Have you ever been someone’s answer to prayer? Has God used you in some way that met a need someone had? That is what Peter is to Cornelius. He’s an answer to prayer.

In response to Cornelius’ prayer, Peter has his vision and the Lord sends Peter to Caesarea to see Cornelius. At this point, the Christians were already being persecuted and Roman soldiers were their persecutors. So imagine Peter’s gut reaction when some men stood at his gate looking for him and the Spirit says to Peter: “Behold, three men are seeking you. Arise therefore, go down and go with them, doubting nothing; for I have sent them.”

When Peter arrives at Cornelius’ home, we find that Cornelius has gathered all his family and close friends together. Peter says, “For what reason have you sent for me?” Peter still hasn’t put together the vision and his purpose for being sent to Cornelius’ home.

Cornelius then recounts the vision he had while praying and then finally in verse 33 we learn what Cornelius had been praying for. “Now therefore, we are all present before God, to hear all the things commanded you by God.” Cornelius was hungry to know more about God and he had been praying for God to send someone to him who could teach him what he needed to know about Him.

The Significance of Obedience

Both Peter and Cornelius were given separate visions that resulted in God bringing these two men together and they would experience a critical moment of decision. To obey God or not. The Roman Centurion could have responded with “A Jew? You want me to send for a Jew? What will all the other soldiers think if they see me talking with a Jew?” Peter could have responded with, “You want me to go where God? You do know that the Romans are persecuting us…right? Remember Stephen, God? I don’t want to go there. Send someone else.” But instead, they both promptly obey and because they did, all of us who are not Jewish have the gospel message. Because God shows no partiality, we have the same hope of eternal life. Since God shows no partiality, Jesus died for everyone.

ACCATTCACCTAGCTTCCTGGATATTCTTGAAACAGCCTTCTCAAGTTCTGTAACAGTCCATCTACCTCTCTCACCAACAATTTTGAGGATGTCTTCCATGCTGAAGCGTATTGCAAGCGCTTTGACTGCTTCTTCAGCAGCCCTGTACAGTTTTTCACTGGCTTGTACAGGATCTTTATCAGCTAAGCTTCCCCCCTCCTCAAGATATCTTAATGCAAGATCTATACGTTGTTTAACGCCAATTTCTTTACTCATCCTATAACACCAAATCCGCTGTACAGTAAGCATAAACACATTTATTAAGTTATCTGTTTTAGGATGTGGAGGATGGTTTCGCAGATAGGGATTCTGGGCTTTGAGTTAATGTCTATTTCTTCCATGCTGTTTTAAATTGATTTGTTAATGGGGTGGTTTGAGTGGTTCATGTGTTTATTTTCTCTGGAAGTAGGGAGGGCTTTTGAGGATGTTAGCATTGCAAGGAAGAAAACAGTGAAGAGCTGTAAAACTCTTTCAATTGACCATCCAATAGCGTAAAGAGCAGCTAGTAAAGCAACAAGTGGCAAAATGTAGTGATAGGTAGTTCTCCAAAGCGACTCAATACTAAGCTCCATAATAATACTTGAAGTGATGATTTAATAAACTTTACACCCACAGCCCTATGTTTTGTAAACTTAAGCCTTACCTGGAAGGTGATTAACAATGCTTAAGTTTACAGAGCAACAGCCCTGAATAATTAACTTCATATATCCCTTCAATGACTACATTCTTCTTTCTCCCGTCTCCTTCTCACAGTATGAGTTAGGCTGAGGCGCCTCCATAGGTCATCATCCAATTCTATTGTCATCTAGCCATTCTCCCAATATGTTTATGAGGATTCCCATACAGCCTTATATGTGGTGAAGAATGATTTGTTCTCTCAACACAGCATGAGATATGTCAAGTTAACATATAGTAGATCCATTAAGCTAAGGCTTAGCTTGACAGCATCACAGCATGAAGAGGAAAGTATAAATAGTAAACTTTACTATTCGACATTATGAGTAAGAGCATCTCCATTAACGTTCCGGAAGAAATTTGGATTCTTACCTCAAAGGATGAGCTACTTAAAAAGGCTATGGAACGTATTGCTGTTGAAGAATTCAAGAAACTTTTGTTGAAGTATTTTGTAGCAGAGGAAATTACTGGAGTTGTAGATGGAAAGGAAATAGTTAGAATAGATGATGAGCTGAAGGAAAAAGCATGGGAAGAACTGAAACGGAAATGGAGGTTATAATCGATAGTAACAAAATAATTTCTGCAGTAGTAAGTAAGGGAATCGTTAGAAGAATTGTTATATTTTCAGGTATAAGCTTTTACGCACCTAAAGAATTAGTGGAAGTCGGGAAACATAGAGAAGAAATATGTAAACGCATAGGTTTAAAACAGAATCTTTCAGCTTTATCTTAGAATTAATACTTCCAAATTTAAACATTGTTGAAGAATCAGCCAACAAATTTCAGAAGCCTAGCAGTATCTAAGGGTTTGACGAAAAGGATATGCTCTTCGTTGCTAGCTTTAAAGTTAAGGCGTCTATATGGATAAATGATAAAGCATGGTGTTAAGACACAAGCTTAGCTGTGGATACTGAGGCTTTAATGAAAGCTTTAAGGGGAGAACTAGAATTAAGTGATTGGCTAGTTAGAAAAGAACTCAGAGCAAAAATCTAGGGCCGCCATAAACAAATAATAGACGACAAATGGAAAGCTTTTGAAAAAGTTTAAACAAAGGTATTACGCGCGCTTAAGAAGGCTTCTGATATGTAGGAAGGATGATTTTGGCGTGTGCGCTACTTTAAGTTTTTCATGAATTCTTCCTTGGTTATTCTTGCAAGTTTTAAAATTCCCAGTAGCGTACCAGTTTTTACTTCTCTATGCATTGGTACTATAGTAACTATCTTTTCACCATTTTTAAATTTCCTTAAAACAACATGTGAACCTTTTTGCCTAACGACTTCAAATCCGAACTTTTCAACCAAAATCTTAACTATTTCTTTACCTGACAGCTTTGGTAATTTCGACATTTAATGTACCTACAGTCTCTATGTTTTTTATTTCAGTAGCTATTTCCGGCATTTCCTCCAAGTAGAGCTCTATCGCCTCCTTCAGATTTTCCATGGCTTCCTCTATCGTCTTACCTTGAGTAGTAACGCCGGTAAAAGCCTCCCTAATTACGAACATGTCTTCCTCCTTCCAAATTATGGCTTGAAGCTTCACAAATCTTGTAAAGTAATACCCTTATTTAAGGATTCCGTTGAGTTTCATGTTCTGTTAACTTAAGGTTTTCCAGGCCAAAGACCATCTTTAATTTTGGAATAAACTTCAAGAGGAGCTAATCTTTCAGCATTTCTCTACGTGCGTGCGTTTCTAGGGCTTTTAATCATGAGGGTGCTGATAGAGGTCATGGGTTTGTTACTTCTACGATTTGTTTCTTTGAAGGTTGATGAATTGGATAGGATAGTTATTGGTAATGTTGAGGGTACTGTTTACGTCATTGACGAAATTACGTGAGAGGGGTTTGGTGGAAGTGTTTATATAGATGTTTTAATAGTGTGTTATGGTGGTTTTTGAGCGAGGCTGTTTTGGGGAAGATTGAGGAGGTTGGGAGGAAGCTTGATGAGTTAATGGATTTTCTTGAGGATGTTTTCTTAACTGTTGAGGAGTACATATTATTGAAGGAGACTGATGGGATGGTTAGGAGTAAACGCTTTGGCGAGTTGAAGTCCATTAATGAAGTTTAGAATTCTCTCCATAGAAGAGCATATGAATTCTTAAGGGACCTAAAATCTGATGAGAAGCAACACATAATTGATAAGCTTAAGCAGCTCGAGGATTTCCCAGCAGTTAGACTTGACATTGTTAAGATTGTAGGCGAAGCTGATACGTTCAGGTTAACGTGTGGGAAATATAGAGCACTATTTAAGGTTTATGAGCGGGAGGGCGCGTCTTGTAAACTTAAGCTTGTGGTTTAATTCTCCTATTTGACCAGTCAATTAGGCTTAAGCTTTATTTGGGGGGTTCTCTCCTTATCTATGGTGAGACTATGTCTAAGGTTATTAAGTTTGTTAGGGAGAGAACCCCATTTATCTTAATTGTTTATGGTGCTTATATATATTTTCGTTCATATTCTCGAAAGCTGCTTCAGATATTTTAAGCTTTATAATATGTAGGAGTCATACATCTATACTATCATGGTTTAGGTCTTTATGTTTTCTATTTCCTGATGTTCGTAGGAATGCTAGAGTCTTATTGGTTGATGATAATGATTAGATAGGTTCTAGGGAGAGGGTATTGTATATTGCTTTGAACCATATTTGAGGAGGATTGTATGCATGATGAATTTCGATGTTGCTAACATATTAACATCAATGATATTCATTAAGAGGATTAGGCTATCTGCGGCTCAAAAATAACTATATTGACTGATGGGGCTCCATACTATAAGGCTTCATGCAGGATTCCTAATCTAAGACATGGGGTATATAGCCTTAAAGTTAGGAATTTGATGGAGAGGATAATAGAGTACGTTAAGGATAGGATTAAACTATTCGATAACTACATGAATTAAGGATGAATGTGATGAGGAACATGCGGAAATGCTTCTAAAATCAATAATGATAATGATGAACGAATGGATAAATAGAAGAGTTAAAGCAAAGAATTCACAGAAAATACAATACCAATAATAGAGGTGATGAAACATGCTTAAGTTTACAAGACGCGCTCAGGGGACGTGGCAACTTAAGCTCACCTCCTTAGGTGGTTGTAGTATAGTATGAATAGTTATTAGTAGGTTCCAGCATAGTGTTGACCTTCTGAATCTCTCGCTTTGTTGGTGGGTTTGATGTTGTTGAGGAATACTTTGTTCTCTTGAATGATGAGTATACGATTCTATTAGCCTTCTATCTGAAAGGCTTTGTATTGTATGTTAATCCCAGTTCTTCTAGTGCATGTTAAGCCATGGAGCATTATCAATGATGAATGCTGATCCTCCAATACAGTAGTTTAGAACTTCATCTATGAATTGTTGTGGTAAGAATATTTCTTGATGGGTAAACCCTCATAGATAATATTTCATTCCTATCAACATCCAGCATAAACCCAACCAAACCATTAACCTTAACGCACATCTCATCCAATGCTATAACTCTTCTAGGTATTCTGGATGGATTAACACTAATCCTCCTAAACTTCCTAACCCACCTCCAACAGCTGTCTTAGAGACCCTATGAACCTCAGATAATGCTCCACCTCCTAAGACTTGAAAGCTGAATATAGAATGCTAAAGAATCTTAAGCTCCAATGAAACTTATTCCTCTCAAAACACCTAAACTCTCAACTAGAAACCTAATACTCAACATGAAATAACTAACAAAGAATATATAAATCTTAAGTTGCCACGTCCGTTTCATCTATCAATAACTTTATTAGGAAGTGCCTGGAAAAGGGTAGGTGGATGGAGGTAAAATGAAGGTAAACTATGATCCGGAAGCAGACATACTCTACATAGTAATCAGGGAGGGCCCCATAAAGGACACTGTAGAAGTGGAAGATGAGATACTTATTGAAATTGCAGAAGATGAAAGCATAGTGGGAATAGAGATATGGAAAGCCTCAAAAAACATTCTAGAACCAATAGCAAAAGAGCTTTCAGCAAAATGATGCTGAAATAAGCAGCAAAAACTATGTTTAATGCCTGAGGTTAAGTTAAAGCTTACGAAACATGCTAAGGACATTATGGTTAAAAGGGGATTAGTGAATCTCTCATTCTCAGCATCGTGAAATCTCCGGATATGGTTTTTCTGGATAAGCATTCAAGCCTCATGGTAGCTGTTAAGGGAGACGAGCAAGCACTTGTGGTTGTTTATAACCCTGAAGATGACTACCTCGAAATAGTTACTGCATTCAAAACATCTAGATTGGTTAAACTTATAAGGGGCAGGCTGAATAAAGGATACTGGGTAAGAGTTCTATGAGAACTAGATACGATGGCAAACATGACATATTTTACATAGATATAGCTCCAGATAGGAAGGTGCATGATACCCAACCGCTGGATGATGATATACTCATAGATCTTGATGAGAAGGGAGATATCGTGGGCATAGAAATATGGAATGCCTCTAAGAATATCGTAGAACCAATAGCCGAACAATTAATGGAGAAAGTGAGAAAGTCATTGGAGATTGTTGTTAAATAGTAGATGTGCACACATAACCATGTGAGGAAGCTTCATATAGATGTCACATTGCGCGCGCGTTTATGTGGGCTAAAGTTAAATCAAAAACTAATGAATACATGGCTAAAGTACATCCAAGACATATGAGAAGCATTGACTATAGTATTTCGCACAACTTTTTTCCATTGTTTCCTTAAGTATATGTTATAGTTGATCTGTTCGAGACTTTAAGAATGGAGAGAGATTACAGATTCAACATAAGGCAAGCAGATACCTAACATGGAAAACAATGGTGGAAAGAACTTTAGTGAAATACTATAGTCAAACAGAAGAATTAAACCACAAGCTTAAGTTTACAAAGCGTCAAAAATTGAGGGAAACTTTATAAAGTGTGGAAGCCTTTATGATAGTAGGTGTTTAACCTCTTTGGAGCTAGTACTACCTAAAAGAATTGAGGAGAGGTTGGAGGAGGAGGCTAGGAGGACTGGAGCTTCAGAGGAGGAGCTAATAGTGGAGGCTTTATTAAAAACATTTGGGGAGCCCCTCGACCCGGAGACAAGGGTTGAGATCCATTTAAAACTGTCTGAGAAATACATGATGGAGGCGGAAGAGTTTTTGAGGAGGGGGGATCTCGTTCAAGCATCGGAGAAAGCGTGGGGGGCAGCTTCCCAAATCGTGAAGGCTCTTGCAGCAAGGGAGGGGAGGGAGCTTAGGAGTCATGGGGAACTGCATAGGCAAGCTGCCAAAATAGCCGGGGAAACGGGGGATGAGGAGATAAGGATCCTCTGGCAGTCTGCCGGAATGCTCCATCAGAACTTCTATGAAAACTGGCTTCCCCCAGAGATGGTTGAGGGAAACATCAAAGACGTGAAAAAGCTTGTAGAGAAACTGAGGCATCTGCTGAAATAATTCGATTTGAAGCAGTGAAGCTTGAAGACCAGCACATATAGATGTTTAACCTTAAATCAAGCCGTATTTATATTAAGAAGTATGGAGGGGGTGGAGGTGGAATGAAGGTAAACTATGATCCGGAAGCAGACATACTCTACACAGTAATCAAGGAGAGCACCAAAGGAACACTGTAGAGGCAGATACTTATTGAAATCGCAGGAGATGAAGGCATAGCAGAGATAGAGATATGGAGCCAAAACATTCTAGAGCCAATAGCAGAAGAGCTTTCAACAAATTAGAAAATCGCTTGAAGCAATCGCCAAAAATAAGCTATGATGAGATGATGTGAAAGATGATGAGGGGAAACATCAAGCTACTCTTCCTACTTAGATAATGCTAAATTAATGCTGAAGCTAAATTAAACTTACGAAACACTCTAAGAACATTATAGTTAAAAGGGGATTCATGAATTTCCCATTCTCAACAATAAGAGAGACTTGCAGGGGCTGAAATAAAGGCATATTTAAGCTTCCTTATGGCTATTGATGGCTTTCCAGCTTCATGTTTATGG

The Church Today

The church has been faced with the same decision throughout every generation since. Social boundaries, class boundaries, racial boundaries….from the early church today, we still have much to overcome. Peter and Cornelius both had to decide if they would obediently follow God’s leading and overcome the barriers or sit at home and refuse to cross the lines. The church today is still making the same decision.

The problem:

We find the problem in Acts 10:28 where social boundaries prevented Peter from associating with a Gentile. In verses 9-16, Peter is given a vision where heaven opens up and a great sheet bound at the four corners is lowered down to him. Inside were all kinds of four-footed animals, wild beasts, creeping things, and birds. A voice then instructs Peter to “kill and eat.” Because of Jewish food laws regarding “clean” and “unclean” meat, Peter replied, “Not so, Lord! For I have never eaten anything common or unclean.” The voice replied, “What God has cleansed you must not call common.” The vision occurred three times, even so, we see Peter very cautious about crossing the social boundaries until the very end of his encounter with Cornelius.

God’s solution:

Jesus had already instructed his disciples in Acts 1:8 that there would be no geographical boundaries in the spreading of the gospel. He told them to go to Judea, Samaria and the uttermost parts of the earth and the gospel was already spreading. In Acts 8, the Ethiopian eunuch was saved and baptized. After Philip baptized the Ethiopian the Bible tells us that he made his way to Caesarea and preached to the cities along the way. Perhaps it was Philip’s message in Caesarea that Cornelius responded to and became a Christian. We don’t know for sure but the gospel message had reached him and now he longed to know more about God.

Long before Peter and Cornelius’ divinely appointed meeting, Simeon declared in Luke 2:32 that Jesus would be both a light of revelation to the Gentiles and for Israel. Jesus crossed the social boundary with His encounter with the woman at the well. As Peter ministered alongside of Jesus, he would have seen Jesus go outside the social norms over and over again. And even with the vision, Peter is still uncertain, but he obediently goes and he goes without hesitation.